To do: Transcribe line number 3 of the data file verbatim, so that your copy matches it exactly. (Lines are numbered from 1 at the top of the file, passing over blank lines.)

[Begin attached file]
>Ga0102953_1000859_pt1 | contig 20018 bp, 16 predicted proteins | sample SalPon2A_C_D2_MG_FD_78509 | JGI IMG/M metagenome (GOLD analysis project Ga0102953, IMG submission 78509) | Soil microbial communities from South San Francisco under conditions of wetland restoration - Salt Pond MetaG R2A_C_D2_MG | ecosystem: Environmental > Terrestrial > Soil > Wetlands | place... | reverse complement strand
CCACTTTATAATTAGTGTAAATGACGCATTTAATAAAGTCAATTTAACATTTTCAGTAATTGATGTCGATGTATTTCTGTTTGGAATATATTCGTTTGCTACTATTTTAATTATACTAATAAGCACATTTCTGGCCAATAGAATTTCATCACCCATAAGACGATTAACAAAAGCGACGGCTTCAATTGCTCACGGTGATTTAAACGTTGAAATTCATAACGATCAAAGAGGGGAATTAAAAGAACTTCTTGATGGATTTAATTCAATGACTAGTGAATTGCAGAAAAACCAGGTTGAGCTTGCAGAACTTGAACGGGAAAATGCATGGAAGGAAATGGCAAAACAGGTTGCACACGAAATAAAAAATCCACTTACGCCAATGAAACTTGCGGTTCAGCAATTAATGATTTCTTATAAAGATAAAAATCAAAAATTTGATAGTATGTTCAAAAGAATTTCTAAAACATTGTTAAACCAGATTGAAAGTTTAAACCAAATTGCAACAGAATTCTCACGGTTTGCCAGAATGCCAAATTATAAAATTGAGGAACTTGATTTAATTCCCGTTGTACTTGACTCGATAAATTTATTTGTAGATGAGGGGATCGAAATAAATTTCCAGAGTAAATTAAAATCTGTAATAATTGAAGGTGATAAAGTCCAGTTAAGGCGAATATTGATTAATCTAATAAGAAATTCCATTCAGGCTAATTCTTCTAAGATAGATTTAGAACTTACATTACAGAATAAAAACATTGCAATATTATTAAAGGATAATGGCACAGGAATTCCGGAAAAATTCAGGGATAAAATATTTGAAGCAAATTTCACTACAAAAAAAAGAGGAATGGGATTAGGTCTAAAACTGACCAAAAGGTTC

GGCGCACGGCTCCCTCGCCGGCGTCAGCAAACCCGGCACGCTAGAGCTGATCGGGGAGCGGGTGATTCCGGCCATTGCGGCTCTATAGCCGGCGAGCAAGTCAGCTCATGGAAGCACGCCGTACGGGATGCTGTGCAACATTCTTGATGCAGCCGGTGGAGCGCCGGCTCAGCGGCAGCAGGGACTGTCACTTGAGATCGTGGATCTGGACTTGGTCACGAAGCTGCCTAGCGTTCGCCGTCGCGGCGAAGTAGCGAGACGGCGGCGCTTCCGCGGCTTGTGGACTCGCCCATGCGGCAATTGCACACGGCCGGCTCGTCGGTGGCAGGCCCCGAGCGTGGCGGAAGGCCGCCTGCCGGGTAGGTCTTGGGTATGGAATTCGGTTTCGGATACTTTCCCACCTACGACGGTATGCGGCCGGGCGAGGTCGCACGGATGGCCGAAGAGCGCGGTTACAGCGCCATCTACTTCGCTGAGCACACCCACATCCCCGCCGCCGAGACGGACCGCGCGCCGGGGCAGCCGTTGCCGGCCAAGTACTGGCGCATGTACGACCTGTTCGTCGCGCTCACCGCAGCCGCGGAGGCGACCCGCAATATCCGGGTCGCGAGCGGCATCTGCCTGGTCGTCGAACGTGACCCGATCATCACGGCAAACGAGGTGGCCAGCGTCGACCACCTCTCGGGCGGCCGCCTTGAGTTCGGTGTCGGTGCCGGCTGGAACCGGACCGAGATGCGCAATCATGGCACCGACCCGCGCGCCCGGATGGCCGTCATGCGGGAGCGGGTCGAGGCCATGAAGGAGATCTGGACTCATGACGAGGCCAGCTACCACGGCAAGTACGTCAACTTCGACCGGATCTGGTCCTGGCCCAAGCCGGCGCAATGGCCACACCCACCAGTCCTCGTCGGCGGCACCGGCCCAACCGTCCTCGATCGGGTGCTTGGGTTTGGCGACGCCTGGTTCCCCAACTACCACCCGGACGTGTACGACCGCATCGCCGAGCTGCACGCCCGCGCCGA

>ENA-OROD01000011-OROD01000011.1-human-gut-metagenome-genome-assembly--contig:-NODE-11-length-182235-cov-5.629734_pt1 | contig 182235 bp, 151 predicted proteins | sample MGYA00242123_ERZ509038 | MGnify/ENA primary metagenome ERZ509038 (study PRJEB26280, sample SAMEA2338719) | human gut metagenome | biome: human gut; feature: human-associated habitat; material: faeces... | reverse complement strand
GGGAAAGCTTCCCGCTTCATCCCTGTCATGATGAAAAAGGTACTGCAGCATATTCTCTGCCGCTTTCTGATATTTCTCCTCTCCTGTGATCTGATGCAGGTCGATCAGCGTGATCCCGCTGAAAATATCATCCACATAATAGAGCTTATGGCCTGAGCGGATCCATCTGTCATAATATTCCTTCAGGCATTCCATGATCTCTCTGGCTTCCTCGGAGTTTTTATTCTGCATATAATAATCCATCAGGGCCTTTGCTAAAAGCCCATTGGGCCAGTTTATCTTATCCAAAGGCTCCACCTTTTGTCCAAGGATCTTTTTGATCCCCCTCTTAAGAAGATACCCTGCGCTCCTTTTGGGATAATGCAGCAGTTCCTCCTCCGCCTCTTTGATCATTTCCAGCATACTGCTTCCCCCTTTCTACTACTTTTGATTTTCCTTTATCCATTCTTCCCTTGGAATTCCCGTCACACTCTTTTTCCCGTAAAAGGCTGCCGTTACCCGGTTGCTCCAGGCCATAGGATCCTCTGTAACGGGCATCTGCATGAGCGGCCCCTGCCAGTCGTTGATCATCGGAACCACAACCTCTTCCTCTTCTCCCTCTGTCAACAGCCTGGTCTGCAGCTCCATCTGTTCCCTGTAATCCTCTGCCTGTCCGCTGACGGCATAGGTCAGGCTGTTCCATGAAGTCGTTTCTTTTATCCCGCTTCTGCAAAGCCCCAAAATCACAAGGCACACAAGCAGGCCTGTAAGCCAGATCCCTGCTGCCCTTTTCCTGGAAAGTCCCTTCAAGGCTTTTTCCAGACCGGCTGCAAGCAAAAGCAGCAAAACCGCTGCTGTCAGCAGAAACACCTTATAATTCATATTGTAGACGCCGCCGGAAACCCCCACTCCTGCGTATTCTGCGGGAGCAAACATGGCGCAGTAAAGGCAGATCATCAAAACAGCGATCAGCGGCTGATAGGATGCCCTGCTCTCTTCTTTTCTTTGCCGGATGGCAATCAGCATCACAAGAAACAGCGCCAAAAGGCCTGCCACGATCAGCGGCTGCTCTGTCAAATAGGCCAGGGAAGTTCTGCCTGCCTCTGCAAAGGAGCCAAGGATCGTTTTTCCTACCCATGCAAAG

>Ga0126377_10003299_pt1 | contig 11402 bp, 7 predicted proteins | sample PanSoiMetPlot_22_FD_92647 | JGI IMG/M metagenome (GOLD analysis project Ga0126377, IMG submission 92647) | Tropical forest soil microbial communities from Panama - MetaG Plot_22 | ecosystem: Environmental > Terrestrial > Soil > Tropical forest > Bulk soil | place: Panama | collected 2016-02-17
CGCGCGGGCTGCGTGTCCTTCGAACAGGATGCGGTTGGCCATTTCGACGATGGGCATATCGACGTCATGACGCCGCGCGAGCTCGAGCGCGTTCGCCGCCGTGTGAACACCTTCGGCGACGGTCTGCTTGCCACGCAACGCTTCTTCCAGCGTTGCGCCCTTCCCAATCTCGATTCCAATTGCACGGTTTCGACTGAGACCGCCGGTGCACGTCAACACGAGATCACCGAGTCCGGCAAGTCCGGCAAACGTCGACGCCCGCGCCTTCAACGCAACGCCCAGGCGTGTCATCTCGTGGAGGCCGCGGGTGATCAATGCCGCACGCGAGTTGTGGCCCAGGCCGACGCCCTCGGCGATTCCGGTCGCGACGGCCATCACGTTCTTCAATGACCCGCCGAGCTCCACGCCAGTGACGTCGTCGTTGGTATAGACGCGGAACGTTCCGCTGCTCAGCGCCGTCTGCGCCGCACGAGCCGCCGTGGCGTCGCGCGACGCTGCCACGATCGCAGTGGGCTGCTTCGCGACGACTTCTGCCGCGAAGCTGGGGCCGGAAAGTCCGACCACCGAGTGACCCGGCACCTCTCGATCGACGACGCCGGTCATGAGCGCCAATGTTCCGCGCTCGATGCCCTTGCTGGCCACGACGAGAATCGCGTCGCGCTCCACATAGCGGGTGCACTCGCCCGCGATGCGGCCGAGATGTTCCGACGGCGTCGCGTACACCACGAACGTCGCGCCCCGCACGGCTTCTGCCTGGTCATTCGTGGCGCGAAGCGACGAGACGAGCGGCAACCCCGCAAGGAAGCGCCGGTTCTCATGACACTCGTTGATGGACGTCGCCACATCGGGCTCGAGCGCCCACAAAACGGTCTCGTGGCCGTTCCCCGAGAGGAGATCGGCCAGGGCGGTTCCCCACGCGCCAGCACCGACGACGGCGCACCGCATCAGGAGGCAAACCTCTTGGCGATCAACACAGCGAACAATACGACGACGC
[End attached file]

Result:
GGCGCACGGCTCCCTCGCCGGCGTCAGCAAACCCGGCACGCTAGAGCTGATCGGGGAGCGGGTGATTCCGGCCATTGCGGCTCTATAGCCGGCGAGCAAGTCAGCTCATGGAAGCACGCCGTACGGGATGCTGTGCAACATTCTTGATGCAGCCGGTGGAGCGCCGGCTCAGCGGCAGCAGGGACTGTCACTTGAGATCGTGGATCTGGACTTGGTCACGAAGCTGCCTAGCGTTCGCCGTCGCGGCGAAGTAGCGAGACGGCGGCGCTTCCGCGGCTTGTGGACTCGCCCATGCGGCAATTGCACACGGCCGGCTCGTCGGTGGCAGGCCCCGAGCGTGGCGGAAGGCCGCCTGCCGGGTAGGTCTTGGGTATGGAATTCGGTTTCGGATACTTTCCCACCTACGACGGTATGCGGCCGGGCGAGGTCGCACGGATGGCCGAAGAGCGCGGTTACAGCGCCATCTACTTCGCTGAGCACACCCACATCCCCGCCGCCGAGACGGACCGCGCGCCGGGGCAGCCGTTGCCGGCCAAGTACTGGCGCATGTACGACCTGTTCGTCGCGCTCACCGCAGCCGCGGAGGCGACCCGCAATATCCGGGTCGCGAGCGGCATCTGCCTGGTCGTCGAACGTGACCCGATCATCACGGCAAACGAGGTGGCCAGCGTCGACCACCTCTCGGGCGGCCGCCTTGAGTTCGGTGTCGGTGCCGGCTGGAACCGGACCGAGATGCGCAATCATGGCACCGACCCGCGCGCCCGGATGGCCGTCATGCGGGAGCGGGTCGAGGCCATGAAGGAGATCTGGACTCATGACGAGGCCAGCTACCACGGCAAGTACGTCAACTTCGACCGGATCTGGTCCTGGCCCAAGCCGGCGCAATGGCCACACCCACCAGTCCTCGTCGGCGGCACCGGCCCAACCGTCCTCGATCGGGTGCTTGGGTTTGGCGACGCCTGGTTCCCCAACTACCACCCGGACGTGTACGACCGCATCGCCGAGCTGCACGCCCGCGCCGA